Saturday, August 13, 2011

I've already forgotten so much...

I have developed the habit of taking photos of my feet, my shoes, my hand, my journal, even my shadow when I travel. In the moments before I take these unconventional self-portraits, I am invariably lost in a daydream, a moment of bliss, in which I am telling myself things like, "I will remember this moment forever. I will never forget how I feel right now... But just in case, let me take a few photos of some appendage as a memory place-holder for later in life."

Invariably, within a couple of weeks of returning home from whatever life-altering, soul-stirring journey I've taken, I forget. I forget what it felt like to step off the plane into a new language, culture, and life. I forget the car rides and conversations. I forget the sacred and simple beauty of the place, the food, the silence, the prayer, the journaling. I forget.

I chide myself, I berate myself, I insult myself for how quickly the memories fade, how depleted my memory banks are, how unreliable my accounts of moments I swore, swore, swore would never be forgotten. I've already forgotten so much. I've already forgotten too much.

So I sit down at my computer and go through the hundreds of photos I took. I ooh and aah. I moan and groan. I flip through my journal and read the entries written on the same day of the week on which I am doing my reminiscing. I nod and smile. I sit back in my chair, close my eyes, and conjure up the details of those captured moments.

I remember the glint of the sun on the stone, the shadows in the archways, the sound of the rain pelting the rooftops. I remember the smell of the books in the library, the smell of the candles in the chapel, the slap-slap-slap of flip flops on stone floors, and the thud-thud-thud of footfalls on staircases. I remember the quiet sobs of others in prayer. I remember the graceful dance of getting our food in silence.

I remember trying so hard to not take notes during the daily liturgy, and finally, joyfully, giving in to my urge to write and listenig to the scratching of my Uniball Vision Elite against the brown paper of my unbleached journal pages. I remember lying in bed and staring out the window at the stained glass windows of the chapel. I remember walking, praying, taking photos, wishing I could tell someone what I was hearing and learning and then rejoicing that I could bask in the joy of a faith rekindled all by myself. I remember falling asleep and waking up to the steady hum of birdsong, cicadas chirping, and the whir of the desk fan. Who knew that not having air conditioning would mean I would hear the sounds of nature in a way I hadn't in years? I've forgotten so much, but what I remember gladdens my heart.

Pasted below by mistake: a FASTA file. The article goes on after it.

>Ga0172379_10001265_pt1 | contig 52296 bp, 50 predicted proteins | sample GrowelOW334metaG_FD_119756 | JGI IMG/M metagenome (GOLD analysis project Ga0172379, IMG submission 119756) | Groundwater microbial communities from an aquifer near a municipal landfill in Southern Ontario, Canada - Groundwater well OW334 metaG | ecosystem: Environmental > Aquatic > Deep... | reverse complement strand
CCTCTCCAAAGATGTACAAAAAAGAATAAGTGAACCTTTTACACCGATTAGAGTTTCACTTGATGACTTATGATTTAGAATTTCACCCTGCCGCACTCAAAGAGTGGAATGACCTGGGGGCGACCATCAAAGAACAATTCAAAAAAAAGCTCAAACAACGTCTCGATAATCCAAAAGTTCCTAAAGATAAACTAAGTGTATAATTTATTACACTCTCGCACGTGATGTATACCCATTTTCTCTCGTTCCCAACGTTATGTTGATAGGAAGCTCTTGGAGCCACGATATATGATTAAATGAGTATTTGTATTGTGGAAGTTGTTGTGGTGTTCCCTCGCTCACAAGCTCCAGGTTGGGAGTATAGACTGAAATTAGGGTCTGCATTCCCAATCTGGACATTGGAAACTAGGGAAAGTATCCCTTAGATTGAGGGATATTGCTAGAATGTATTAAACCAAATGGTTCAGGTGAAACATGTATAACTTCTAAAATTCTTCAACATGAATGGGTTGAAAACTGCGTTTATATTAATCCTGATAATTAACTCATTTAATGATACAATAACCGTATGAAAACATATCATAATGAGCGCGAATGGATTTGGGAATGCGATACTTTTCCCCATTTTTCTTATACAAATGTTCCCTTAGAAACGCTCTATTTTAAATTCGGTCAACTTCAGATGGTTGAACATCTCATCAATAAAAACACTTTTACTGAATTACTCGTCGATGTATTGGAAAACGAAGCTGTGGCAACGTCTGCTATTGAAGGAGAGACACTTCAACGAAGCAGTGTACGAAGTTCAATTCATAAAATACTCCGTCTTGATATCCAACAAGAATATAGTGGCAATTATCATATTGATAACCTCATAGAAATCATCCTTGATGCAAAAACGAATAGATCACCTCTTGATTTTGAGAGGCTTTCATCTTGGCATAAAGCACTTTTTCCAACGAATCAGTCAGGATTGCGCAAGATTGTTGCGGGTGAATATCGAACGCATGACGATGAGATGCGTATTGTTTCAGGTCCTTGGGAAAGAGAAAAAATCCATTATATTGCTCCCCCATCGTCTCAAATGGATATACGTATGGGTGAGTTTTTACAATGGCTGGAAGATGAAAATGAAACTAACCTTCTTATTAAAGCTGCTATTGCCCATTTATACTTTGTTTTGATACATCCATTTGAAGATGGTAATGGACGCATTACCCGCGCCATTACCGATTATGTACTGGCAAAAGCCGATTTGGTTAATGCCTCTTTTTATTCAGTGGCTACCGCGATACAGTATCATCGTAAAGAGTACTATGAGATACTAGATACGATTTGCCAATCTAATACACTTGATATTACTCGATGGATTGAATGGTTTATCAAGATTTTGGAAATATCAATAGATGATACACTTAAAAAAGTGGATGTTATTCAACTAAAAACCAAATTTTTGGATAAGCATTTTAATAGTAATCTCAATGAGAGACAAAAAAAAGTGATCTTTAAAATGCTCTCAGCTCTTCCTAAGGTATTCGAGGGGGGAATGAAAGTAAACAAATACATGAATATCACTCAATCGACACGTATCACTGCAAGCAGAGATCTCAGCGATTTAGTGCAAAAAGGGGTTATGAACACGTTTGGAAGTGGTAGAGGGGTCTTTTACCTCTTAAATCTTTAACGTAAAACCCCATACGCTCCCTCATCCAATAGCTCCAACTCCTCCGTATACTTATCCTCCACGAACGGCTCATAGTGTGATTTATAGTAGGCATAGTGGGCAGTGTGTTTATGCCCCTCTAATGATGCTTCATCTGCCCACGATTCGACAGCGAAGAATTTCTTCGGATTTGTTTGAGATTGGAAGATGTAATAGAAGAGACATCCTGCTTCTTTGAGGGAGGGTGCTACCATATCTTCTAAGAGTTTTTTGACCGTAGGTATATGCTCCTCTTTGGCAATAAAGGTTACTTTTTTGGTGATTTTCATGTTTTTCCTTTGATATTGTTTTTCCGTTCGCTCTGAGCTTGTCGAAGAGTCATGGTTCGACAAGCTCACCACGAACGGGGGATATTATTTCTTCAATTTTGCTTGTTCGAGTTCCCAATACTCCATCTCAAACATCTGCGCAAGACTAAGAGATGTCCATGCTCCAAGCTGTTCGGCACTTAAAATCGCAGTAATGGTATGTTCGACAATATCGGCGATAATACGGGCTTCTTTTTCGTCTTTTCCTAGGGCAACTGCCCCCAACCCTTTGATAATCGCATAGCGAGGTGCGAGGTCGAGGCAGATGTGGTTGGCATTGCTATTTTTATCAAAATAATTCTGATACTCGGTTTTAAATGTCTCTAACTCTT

What I remember still moves me to tears. Still drives me to my knees. Still reminds me that God is everywhere - as much here in Charlotte as in Wernersville, Pennsylvania. As much in the midst of my bad decisions, my relentless yearnings, my increasing discontent with so many things I see happening both around me and within me. I remember inexpressible joy, unsurpassable peace, and unconditional love. What I remember is that I can return to that silence and solitude in the midst of the busyness and noise and distractions and demands of my real life. I can return to the photos, the journal pages, and to my most cherished memories.

What I remember reminds me that all is well, all is well, all manner of thing shall be well.

Another thing I just remembered...

Anyone who knows me well, knows how much I struggle with the contradictions between who I long to be and who I am, between the things I say and  believe and the things I actually do and don't do. What I'm learning along the way is that contradictions are inherent in all of life, in all our lives, all life long. At the same time that I pondered and wrote page after page about my thoughts and beliefs, faith and doubts, convictions and contradictions during my week away, I also marinated in the wisdom of Anthony DeMello's writings. In one of his books, he tells the story of a young man approaching a "master" - a guide towards wisdom - and asking about the challenges inherent in the life-long walk of faith and wisdom-seeking. The master's answer applies to my deep battle with contradictions as well.

Master: Are you prepared to be ridiculed, ignored, and starving until you are 45?
Student: What will happen after I'm 45?
Master: You will have grown accustomed to it.

Right on schedule, I am 45 and am growing increasingly accustomed to my contradictions.
I'm finally learning to welcome and embrace them.

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